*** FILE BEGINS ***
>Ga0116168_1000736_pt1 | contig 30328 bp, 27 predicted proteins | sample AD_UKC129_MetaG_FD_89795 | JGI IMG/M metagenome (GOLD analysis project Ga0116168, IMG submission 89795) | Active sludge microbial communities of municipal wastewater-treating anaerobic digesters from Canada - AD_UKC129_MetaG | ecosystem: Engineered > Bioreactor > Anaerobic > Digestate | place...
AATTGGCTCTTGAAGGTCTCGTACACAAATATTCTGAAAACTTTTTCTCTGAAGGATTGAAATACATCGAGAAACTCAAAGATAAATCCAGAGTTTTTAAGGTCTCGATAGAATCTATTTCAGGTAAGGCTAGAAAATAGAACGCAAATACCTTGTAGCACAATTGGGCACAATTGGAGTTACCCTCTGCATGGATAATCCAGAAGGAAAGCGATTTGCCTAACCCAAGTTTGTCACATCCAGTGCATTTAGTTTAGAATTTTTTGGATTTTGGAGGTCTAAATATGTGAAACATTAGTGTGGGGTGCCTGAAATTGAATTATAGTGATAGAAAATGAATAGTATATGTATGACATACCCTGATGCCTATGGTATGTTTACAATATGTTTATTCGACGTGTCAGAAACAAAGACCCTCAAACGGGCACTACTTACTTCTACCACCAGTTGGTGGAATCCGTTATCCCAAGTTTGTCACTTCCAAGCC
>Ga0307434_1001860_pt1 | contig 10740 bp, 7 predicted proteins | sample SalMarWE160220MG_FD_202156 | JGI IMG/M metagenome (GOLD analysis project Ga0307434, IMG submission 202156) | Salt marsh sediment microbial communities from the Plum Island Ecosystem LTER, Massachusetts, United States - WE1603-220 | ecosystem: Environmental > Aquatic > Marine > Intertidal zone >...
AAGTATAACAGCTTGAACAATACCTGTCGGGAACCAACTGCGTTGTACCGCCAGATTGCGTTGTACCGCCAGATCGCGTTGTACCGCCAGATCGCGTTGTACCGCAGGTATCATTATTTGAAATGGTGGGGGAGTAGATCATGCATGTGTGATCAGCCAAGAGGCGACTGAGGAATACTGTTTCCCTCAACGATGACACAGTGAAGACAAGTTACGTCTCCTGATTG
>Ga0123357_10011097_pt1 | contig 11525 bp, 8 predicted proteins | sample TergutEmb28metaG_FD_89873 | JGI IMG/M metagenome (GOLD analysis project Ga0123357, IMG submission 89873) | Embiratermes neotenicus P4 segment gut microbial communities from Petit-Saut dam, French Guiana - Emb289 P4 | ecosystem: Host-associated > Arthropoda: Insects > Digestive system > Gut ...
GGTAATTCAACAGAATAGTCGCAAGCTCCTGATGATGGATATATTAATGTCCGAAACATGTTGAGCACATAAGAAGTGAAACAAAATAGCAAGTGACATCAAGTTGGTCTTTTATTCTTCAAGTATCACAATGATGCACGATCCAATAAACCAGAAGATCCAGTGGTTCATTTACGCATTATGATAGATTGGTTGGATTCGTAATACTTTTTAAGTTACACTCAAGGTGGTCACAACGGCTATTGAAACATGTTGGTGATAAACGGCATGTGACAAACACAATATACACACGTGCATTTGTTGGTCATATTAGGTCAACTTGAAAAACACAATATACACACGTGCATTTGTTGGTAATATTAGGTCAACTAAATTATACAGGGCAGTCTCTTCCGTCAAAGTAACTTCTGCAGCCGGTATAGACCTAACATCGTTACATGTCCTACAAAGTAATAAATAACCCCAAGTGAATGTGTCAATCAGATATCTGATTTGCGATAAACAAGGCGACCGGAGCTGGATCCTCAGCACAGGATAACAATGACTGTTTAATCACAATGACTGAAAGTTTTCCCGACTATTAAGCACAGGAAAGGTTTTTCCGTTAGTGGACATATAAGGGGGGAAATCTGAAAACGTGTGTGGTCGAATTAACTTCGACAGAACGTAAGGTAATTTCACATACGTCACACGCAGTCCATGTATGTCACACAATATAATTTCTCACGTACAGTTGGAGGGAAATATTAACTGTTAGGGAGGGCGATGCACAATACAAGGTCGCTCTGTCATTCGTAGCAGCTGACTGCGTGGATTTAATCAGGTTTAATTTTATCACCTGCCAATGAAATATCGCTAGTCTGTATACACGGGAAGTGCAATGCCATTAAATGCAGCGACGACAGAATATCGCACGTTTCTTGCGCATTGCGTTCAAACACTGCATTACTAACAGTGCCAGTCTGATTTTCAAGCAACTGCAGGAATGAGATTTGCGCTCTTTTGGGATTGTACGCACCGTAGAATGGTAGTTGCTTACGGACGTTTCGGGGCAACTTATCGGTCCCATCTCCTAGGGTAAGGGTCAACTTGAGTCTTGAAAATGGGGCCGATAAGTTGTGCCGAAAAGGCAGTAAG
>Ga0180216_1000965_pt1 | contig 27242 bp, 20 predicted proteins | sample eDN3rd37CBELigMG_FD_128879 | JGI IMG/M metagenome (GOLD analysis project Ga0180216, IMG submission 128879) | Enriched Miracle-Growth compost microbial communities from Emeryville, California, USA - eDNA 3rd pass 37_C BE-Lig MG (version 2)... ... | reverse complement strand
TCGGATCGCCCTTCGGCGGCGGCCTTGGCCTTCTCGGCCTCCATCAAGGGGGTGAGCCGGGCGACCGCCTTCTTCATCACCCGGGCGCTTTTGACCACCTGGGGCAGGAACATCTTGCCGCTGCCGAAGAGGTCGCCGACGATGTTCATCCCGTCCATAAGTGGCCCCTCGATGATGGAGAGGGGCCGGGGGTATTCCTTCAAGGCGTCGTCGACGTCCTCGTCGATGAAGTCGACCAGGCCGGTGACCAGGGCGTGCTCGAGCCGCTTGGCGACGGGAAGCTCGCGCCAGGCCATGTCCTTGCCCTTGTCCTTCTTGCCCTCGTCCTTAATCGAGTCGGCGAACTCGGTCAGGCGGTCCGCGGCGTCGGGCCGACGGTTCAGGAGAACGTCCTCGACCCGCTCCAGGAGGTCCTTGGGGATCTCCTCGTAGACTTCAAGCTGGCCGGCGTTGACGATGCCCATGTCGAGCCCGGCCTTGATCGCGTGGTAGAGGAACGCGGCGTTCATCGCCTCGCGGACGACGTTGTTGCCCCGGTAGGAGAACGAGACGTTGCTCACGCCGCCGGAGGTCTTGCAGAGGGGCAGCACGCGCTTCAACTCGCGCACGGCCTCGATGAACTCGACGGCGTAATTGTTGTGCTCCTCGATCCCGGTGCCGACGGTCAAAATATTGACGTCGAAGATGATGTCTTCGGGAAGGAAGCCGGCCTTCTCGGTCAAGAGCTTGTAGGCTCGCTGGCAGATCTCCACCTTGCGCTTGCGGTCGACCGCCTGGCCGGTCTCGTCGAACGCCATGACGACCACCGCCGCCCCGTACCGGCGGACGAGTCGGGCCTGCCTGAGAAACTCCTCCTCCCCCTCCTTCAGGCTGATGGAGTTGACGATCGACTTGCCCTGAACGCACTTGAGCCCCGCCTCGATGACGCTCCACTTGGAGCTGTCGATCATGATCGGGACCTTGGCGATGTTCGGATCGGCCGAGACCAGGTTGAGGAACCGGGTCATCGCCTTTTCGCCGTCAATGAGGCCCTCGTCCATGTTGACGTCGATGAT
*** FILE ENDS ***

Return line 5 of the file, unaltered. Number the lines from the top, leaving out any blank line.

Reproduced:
>Ga0123357_10011097_pt1 | contig 11525 bp, 8 predicted proteins | sample TergutEmb28metaG_FD_89873 | JGI IMG/M metagenome (GOLD analysis project Ga0123357, IMG submission 89873) | Embiratermes neotenicus P4 segment gut microbial communities from Petit-Saut dam, French Guiana - Emb289 P4 | ecosystem: Host-associated > Arthropoda: Insects > Digestive system > Gut ...